Indian Journal of Experimental Biology

Vol. 44, November 2006, pp. 875-879

 

 

Effect of increased calcium intake on cardiac and vascular Na+ - K+ - ATPase activity in oral contraceptive-treated female Sprague-Dawley rats

L A Olatunji & A O Soladoye

Received 5 January 2006; revised 8 August 2006

The present study aimed at investigating the influence of increased dietary calcium on Na+-K+-ATPase activity in heart and aorta of female Sprague-Dawley rats treated with oral contraceptive (OC) steroids. Rats were grouped as control (CR), OC-treated and OC+calcium-treated. OC-treated and OC+calcium-treated received a combination of OC steriods (ethinyloestradiol and norgestrel; ig). OC+calcium-treated rats were fed with 2.5% calcium diet, while OC-treated and CR groups were fed on 0.9% calcium diet. The activity of Na+-K+-ATPase in heart and aorta was significantly lower in OC-treated rats than those in the other groups. OC treatment caused significant increase in plasma glucose and significant decrease in plasma K+ as compared to control group. Decrease in Na+-K+-ATPase activity and plasma K+ was abrogated by increased calcium intake, while increase in plasma glucose was not normalized by calcium supplementation. Plasma levels of Na+, lipid peroxidation index and ascorbic acid were comparable among the three groups. These results showed that OC treatment could lead to impaired activity of cardiac and vascular Na+-K+-ATPase, possibly due to reduced plasma K+ level and these effects could be abolished by high calcium diet.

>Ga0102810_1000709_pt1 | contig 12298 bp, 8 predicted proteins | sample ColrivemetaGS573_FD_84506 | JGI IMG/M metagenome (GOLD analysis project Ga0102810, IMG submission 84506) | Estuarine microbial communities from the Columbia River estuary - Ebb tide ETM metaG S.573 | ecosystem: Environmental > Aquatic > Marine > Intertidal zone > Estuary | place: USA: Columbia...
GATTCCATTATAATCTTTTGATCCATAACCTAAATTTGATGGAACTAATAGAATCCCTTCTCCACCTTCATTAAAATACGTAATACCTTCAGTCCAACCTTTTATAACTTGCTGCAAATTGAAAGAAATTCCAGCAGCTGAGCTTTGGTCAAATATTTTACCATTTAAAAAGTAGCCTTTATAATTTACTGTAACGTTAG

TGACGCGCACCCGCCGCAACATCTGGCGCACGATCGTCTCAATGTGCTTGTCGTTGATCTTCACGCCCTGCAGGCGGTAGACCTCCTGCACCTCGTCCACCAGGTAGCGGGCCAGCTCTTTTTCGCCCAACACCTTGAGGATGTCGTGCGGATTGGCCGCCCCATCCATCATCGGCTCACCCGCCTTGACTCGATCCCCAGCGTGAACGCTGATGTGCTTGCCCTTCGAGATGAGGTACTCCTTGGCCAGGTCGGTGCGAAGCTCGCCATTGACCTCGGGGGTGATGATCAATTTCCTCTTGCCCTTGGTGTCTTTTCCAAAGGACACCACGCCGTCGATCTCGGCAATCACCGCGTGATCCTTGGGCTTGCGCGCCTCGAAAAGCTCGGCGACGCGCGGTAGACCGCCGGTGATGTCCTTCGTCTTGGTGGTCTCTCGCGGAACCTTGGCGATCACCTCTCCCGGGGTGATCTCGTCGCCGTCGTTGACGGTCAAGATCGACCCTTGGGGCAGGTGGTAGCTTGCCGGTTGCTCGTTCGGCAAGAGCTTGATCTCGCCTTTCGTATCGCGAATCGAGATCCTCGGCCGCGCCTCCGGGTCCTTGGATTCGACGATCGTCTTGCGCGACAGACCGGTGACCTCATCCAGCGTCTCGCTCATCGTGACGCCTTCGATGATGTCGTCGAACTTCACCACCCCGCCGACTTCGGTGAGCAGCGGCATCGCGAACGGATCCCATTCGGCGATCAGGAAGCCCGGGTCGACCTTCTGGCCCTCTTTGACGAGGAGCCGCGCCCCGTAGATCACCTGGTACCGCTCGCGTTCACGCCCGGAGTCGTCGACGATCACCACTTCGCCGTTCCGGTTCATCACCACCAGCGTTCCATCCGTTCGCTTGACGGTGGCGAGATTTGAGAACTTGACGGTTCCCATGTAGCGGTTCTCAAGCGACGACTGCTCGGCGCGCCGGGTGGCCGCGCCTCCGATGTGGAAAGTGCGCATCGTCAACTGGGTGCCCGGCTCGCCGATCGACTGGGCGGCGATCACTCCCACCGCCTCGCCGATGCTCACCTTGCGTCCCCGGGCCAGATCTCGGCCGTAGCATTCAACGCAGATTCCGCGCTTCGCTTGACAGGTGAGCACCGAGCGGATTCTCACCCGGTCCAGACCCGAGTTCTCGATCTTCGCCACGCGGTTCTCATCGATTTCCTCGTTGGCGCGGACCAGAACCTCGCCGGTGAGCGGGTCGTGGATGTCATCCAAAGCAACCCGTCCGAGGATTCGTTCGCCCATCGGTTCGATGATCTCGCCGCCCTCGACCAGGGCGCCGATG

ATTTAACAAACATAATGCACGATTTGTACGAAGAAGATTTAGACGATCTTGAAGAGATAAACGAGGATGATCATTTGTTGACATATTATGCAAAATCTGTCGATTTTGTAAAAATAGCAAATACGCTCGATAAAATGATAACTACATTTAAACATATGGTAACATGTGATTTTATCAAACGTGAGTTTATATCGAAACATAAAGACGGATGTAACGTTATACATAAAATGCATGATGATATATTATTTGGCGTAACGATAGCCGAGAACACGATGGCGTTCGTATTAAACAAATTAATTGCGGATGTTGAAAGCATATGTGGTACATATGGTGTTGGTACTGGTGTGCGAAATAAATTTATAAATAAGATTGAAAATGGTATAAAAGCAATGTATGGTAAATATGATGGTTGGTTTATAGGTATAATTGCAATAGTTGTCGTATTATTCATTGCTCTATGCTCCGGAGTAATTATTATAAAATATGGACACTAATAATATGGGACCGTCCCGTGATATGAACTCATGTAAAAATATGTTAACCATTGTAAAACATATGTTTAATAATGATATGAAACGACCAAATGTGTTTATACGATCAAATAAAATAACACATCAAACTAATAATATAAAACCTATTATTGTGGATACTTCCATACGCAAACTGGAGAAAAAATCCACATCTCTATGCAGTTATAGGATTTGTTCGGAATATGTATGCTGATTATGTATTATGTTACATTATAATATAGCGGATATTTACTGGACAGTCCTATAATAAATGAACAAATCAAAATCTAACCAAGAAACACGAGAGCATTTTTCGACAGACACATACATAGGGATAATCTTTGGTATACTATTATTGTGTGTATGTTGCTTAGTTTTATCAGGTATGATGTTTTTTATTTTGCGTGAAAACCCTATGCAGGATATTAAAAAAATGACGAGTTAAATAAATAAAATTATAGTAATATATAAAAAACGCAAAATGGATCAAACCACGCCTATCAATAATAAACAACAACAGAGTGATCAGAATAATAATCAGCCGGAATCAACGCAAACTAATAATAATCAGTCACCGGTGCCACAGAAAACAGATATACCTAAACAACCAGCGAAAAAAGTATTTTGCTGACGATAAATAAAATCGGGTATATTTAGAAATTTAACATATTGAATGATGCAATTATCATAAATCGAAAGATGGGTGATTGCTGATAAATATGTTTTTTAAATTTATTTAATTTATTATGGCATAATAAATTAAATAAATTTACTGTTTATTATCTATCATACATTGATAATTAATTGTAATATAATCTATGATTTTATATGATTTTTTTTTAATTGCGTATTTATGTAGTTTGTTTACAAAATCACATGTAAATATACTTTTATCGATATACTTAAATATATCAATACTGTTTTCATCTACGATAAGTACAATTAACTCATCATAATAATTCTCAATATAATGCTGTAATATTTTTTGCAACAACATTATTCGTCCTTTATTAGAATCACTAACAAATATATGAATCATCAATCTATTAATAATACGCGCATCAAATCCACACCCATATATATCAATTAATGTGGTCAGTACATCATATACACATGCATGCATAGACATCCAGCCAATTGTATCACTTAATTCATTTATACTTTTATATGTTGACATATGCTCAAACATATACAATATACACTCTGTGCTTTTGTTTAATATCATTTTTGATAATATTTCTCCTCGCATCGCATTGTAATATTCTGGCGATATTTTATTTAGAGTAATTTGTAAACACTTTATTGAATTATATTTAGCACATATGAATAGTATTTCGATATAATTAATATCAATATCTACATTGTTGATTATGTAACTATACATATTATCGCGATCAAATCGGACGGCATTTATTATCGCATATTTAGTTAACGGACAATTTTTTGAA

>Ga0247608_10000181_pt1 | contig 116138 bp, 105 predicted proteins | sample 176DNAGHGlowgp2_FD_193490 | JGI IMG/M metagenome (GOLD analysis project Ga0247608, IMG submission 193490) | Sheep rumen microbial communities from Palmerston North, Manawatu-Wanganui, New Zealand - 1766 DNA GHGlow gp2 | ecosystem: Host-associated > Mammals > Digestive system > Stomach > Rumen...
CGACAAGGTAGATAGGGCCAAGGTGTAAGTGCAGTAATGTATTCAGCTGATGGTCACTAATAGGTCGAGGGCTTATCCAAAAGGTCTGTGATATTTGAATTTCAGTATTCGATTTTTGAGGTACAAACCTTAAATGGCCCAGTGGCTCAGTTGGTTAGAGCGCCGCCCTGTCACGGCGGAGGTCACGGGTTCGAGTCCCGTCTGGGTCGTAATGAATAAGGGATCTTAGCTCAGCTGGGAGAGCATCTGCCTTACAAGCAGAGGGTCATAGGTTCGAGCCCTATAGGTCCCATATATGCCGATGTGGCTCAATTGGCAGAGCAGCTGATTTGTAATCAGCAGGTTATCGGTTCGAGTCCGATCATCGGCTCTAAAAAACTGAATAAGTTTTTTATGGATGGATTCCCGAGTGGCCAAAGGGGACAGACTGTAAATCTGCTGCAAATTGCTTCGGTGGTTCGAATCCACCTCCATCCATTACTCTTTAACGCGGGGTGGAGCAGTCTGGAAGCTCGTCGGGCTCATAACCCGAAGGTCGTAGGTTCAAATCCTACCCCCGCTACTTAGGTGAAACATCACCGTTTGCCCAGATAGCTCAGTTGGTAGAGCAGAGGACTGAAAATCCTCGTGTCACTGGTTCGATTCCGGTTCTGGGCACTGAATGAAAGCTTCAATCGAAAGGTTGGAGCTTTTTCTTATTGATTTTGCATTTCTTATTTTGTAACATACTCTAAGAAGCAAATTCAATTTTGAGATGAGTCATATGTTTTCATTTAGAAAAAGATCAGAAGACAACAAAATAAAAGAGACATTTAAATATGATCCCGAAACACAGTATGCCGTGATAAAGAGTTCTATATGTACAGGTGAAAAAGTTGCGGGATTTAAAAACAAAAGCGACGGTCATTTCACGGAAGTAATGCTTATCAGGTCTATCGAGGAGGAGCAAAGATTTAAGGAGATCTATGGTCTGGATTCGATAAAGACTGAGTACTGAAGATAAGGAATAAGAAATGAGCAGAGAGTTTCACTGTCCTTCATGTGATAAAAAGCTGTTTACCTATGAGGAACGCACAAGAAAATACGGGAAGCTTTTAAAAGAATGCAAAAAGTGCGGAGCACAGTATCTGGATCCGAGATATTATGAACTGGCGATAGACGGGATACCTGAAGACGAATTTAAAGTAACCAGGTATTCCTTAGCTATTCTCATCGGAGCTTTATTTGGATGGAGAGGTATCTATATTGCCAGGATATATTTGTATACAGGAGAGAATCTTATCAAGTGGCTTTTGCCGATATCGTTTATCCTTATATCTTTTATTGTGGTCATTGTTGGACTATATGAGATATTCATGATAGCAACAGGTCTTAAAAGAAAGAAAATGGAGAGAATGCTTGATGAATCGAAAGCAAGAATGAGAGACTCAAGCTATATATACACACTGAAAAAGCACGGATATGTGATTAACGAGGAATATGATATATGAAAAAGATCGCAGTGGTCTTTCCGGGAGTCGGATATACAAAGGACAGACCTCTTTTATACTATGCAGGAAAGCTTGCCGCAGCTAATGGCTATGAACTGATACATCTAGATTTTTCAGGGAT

Indian Journal of Experimental Biology

Vol. 44, November 2006, pp. 880-885

 

 

Effect of ovine follicular fluid peptide on ovarian responses and other organ weights in rats, Rattus norvegicus Berkenhout 1769

S Nandi, V Girish Kumar & P S P Gupta

Received: 31 March 2006; revised 1 September 2006

The present study was aimed to study the effect of an ovine follicular fluid peptide on ovarian follicle and good oocyte numbers and weights of ovary, uterus, liver, pancreas and kidney in rats, R. norvegicus. A 30.1 kDa peptide was isolated from ovine follicular fluid by ammonium sulphate precipitation and then gel filtration. The peptide was tested at various levels in normal (22 and 36 day-old), superovulated (29 day-old) immature and 121-day old mature rats on the ovarian responses and other organ weights. The isolated peptide inhibited the growth of antral follicles in normal and superovulated rats. Ovarian, uterine weight and recovery of good oocytes were reduced when the peptide was administered at 100 mg dose. The peptide had no effect on kidney, liver, pancreas weight and recovery of preantral follicles.

 

 

Indian Journal of Experimental Biology

Vol. 44, November 2006, pp. 886-891

 

 

PAF antagonism modifies neuroprotective action of histone deacetylase and calcineurin phosphatase inhibitors in mice

Prasanna Kumar T Subbanna & Manoj G Tyagi

Received 1 March 2006; revised 1 September 2006